This week in the blog has been quite comment-provoking. We’ve told you about the hotline which was set up to attempt to reduce the number of veterans who commit suicide. Then we introduced a bill to be opened in Congress which addresses documentation of sexual assaults in the military. Veterans can be slightly assured about their benefits should the government remain unable to compromise and cause a shutdown. Lastly, and probably one of the more controversial topics we’ve brought up, is the rule change which allows post-prison veterans to receive VA health care while they are in transitional housing.
Set up in 2008, this hotline is open to anyone who calls it, but it is especially oriented toward veterans. Mental health professionals who answer the phones know the troubles and stresses that veterans face. Encourage veterans you know to call this line at 1-800-273-TALK. They don’t have to be on the very brink of suicide, they can call even if it’s just something they’re contemplating.
In an effort to prevent the errors of the past, and prevent further crimes from going unknown and unpunished, this new bill before Congress would require a standard method of record keeping for all reports of sexual assault. It would also require that the records be kept for the lifetime of the victim, instead of being destroyed within only a few years, as is the current practice.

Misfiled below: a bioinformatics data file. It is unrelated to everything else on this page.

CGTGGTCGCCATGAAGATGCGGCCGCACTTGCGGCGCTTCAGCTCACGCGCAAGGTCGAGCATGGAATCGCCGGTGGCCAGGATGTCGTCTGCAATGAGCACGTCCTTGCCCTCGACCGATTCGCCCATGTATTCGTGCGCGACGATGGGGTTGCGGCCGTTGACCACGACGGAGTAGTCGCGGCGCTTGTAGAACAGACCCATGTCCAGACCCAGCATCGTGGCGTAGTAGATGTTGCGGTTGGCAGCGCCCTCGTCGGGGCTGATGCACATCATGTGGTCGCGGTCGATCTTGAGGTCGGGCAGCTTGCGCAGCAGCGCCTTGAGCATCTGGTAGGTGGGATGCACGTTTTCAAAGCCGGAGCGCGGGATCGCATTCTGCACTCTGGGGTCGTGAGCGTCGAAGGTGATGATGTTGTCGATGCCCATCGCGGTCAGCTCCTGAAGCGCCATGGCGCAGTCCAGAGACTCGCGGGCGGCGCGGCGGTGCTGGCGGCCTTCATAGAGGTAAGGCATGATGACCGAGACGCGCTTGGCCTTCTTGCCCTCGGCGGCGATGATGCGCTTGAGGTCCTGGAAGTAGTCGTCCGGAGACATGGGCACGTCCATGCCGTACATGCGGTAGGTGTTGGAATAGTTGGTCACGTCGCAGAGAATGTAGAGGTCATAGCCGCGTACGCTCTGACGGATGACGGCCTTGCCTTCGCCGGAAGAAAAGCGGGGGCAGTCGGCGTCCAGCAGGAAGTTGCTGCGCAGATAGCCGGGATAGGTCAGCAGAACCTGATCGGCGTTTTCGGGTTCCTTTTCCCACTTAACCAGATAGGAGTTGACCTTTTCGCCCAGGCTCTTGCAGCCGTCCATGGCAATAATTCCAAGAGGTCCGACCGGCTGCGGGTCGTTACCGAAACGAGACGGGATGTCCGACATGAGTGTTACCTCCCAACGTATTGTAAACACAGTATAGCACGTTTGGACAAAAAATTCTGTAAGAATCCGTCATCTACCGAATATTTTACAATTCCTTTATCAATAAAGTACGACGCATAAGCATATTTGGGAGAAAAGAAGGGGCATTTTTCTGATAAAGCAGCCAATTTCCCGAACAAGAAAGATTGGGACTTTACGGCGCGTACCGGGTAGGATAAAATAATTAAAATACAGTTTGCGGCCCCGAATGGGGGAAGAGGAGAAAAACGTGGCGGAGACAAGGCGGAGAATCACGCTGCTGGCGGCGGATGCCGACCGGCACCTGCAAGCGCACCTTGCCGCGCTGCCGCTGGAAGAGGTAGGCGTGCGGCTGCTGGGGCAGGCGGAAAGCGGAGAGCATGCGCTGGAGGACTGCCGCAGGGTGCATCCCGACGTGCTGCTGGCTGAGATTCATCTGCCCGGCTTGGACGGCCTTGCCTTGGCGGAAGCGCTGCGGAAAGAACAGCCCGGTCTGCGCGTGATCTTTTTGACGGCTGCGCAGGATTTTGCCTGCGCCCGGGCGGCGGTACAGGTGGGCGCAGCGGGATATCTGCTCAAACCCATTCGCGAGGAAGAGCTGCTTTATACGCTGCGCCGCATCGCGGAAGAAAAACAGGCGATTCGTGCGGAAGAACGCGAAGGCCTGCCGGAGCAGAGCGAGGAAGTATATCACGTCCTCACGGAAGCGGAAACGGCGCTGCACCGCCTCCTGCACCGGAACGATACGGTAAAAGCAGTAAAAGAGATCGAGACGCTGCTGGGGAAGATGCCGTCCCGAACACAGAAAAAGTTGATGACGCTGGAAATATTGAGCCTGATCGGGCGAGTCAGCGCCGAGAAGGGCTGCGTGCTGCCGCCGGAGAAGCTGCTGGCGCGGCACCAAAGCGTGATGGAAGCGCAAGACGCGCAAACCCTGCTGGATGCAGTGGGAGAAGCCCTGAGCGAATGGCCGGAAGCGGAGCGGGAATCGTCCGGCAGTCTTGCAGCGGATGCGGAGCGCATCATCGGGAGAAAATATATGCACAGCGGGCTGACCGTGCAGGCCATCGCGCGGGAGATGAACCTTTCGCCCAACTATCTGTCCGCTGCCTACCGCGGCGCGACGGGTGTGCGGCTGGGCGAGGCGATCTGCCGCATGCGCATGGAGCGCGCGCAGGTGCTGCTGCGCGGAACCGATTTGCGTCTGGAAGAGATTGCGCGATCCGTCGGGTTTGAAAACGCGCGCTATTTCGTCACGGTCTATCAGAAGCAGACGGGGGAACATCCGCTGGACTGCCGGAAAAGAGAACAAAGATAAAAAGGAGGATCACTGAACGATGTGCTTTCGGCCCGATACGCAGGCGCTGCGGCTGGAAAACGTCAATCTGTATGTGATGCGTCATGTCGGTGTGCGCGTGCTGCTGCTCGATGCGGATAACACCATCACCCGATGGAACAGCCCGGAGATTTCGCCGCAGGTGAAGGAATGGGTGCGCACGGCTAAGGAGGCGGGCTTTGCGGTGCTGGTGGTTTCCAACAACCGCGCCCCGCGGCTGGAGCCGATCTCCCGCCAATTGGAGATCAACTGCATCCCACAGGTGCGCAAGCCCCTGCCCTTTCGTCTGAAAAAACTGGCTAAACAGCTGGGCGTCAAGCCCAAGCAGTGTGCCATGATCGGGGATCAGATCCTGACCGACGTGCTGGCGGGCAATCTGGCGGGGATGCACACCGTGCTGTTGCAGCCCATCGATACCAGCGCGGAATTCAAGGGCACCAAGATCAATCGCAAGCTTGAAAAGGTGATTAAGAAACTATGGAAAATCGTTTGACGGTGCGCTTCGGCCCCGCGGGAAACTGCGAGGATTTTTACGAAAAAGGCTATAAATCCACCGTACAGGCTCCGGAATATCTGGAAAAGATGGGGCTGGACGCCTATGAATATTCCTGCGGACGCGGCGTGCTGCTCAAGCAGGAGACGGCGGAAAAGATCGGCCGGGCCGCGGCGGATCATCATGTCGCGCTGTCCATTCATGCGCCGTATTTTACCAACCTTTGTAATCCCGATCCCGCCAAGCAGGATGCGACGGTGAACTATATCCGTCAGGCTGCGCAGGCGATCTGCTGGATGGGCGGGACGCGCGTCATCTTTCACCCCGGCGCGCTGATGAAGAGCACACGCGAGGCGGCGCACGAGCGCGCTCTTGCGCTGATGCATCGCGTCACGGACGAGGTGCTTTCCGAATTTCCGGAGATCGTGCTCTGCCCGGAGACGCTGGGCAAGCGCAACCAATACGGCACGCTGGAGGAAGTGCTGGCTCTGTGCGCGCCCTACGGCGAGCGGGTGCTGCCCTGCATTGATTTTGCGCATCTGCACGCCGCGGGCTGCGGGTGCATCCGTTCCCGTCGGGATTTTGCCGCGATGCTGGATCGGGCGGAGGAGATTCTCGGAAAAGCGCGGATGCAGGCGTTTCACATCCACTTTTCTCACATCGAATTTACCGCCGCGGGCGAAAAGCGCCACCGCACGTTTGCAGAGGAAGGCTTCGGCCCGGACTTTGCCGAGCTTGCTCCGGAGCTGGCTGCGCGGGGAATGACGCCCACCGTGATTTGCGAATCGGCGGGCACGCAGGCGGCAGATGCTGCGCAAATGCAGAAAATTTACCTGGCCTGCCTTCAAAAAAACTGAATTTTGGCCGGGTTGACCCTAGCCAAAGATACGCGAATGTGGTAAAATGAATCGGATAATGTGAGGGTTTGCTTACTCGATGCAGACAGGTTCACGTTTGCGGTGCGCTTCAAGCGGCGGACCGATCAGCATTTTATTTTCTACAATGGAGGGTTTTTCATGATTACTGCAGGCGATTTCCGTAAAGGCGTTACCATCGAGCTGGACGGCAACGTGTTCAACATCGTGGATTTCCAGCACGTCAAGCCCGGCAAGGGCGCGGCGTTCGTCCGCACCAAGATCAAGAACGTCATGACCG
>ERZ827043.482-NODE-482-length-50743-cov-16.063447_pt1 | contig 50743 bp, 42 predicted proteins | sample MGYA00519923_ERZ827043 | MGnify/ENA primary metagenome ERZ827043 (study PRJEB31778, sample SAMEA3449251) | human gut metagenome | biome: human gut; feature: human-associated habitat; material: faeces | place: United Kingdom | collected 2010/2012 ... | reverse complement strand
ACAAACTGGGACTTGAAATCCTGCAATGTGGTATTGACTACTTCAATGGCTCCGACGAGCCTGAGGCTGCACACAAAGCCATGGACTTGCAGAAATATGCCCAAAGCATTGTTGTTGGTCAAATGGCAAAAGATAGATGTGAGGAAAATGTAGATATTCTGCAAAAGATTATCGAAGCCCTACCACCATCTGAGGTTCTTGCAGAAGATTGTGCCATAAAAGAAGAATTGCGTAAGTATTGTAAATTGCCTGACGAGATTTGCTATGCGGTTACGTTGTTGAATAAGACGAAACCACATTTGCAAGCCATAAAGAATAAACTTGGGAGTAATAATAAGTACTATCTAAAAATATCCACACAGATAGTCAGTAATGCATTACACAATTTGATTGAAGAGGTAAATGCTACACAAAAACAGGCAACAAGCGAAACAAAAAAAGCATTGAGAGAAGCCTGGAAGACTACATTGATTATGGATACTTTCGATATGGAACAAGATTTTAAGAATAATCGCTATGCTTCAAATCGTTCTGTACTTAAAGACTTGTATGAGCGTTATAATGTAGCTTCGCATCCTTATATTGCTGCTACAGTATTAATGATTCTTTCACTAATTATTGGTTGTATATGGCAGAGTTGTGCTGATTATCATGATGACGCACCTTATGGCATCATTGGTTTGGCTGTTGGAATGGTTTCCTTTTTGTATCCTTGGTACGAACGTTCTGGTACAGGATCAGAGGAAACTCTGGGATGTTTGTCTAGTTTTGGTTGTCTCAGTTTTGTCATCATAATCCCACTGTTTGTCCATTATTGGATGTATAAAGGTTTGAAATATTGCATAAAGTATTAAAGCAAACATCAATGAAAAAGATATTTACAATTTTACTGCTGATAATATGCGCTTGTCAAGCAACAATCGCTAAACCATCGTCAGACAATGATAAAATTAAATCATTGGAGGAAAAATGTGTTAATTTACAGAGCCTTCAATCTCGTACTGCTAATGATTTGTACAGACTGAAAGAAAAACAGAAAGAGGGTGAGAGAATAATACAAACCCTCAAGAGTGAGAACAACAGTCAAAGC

Lots of different things have been published on the internet, so we tried to find the most reliable source for some information. Current plans say that veterans will continue to receive their benefits, although no new claims will be processed for the duration of a shut down. There is, of course, no guarantee that a shut down will, or will not, happen. We can only wait and see if Congress can reach a beneficial compromise.
This bit of news has caused quite a stir, and some strong feelings among the community. None the less, the VA believes that in the goal of helping veterans become better adjusted to civilian life, this is a step forward.